When is public private? Tweets, privacy and consent in health research

When is public private? Tweets, privacy and consent in health research
Sabitra Kaphle, Rachel Kornhaber, Susan Hunt, Roger Watson, Michelle Cleary
Nurse Education in Practice, August 2022; 63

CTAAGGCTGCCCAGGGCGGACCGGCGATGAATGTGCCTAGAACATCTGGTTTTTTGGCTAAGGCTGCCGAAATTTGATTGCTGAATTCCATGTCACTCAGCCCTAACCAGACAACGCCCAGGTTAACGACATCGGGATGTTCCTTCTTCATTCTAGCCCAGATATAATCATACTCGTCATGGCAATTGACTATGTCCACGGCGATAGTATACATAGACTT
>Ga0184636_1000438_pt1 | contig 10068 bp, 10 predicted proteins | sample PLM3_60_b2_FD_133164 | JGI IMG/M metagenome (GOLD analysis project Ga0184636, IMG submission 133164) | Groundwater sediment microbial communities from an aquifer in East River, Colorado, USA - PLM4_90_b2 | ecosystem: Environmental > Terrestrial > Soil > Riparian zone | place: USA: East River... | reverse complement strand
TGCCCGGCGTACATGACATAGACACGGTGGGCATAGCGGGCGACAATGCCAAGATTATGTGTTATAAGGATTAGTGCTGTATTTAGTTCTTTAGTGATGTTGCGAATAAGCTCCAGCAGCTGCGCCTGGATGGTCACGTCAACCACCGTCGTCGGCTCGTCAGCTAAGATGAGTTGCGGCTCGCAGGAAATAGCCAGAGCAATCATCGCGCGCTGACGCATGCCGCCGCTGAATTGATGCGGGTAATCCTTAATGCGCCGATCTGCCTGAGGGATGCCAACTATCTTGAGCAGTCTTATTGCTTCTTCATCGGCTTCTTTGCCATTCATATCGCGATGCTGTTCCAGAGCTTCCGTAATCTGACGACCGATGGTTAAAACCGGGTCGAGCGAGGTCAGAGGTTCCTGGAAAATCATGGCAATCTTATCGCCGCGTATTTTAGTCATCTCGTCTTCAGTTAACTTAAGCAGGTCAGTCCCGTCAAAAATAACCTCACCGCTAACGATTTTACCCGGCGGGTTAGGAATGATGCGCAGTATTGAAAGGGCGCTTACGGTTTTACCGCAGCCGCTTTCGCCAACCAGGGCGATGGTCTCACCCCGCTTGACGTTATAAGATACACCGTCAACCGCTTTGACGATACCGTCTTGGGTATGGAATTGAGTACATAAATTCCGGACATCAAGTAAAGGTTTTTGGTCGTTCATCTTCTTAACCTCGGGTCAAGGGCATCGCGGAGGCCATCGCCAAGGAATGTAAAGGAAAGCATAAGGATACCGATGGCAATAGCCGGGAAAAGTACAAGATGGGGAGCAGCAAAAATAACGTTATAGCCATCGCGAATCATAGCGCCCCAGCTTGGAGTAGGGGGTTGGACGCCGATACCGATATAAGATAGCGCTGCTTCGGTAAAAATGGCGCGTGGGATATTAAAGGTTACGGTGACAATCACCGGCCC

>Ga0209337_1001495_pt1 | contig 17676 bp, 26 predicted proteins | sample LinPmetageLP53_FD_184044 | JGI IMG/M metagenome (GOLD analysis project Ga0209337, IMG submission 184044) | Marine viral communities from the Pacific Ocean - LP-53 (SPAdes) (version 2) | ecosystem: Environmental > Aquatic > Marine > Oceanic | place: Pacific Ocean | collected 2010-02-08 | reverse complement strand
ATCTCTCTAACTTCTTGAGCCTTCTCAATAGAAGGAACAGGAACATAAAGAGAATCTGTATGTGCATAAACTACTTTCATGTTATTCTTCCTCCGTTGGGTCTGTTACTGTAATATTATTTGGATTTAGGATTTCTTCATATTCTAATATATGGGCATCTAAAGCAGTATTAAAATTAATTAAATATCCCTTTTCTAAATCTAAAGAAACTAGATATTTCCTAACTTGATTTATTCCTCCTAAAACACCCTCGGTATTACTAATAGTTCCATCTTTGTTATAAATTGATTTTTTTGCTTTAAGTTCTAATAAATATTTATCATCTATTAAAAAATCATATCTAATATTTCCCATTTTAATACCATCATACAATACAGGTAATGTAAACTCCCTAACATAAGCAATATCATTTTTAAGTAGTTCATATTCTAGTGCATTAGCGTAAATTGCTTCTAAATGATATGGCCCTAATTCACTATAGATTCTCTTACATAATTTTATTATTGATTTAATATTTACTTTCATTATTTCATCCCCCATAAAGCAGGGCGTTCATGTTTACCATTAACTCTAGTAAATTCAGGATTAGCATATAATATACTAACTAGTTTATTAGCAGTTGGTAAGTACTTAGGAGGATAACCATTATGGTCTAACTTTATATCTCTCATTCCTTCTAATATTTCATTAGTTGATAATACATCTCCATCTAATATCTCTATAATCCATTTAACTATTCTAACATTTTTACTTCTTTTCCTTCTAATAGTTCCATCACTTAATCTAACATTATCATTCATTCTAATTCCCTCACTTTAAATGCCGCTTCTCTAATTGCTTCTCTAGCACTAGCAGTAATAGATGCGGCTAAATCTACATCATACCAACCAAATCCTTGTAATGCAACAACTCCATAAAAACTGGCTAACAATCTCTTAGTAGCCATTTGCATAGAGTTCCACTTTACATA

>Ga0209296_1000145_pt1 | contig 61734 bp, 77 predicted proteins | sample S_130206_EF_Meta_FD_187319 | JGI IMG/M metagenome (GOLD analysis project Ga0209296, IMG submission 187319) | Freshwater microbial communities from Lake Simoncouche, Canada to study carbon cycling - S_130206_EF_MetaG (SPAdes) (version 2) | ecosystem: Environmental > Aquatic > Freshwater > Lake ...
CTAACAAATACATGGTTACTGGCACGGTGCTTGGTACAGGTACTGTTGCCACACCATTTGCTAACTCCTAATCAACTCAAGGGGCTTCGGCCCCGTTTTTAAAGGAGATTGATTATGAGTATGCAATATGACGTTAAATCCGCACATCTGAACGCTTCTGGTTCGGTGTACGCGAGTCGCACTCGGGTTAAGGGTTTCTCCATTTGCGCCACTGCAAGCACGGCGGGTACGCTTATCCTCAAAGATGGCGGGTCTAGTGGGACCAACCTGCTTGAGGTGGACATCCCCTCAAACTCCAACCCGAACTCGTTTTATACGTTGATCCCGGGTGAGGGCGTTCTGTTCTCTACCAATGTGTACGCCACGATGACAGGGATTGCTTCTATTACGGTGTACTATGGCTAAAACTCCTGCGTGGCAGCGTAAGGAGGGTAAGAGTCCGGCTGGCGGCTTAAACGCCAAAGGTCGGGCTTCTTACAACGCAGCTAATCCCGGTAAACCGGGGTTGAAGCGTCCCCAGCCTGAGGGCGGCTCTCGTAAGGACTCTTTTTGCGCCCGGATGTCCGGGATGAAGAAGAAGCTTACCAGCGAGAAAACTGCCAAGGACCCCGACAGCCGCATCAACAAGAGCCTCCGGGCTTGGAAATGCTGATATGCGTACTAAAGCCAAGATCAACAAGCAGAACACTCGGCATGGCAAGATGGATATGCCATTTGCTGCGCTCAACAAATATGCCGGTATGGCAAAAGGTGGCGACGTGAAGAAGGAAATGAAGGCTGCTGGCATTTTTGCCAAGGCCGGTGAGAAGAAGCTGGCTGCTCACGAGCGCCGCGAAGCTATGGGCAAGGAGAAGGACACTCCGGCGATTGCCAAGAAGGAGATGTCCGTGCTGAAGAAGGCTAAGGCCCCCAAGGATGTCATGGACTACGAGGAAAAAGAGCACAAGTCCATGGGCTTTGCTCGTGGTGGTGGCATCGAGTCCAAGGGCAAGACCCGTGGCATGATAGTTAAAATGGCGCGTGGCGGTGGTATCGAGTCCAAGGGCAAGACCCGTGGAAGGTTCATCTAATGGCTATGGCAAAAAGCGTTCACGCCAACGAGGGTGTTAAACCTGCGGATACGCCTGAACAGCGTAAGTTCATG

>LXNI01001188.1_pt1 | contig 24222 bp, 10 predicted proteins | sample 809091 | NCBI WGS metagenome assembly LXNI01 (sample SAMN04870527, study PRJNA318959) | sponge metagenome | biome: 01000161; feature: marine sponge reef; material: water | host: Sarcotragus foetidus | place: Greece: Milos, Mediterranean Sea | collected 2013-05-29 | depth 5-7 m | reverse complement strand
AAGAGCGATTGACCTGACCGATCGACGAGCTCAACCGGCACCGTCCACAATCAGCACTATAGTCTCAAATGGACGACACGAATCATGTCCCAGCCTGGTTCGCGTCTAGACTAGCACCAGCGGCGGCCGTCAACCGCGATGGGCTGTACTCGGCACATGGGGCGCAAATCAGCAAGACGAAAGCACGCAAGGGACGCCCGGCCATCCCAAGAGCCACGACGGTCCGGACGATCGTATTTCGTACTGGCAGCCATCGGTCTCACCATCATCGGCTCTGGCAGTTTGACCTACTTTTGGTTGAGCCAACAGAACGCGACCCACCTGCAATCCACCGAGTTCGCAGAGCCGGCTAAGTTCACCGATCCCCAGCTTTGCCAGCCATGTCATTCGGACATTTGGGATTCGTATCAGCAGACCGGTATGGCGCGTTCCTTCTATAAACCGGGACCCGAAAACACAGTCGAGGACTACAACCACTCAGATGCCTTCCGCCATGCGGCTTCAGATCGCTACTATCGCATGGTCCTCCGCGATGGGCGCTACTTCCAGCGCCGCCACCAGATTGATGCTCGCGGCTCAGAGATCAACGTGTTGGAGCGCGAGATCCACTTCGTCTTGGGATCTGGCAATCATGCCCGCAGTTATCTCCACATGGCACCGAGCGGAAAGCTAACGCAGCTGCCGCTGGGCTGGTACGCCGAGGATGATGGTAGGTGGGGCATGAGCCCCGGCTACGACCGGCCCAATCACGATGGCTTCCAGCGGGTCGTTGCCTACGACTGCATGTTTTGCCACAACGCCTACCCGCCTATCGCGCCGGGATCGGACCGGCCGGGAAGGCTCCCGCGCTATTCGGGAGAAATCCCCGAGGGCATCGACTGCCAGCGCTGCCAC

Online social media platforms provide opportunities for the global community to share and express their views, opinions, reactions, and feelings openly. The use of social media for the purpose of information sharing surged during the COVID-19 pandemic due to mandated physical distancing requirements. This is a seemingly consensual catharsis at a time of heightened need for alternative social activity and critical information sharing. Communication on open social media platforms has created opportunities for researchers to access and analyse rich, publicly available data to study a range of topics and issues. The creation of this abundant public data has also led to fundamental methodological and ethical challenges for social science researchers. Namely, is the use of this public data for research a breach of privacy and confidentiality? Are social media users becoming involuntary research participants as their communications and personal information are mined and published on without participant insight and informed consent? In this discussion, we aim to highlight some of the critical methodological and ethical issues that researchers must consider while using Twitter as a data source to publish from.

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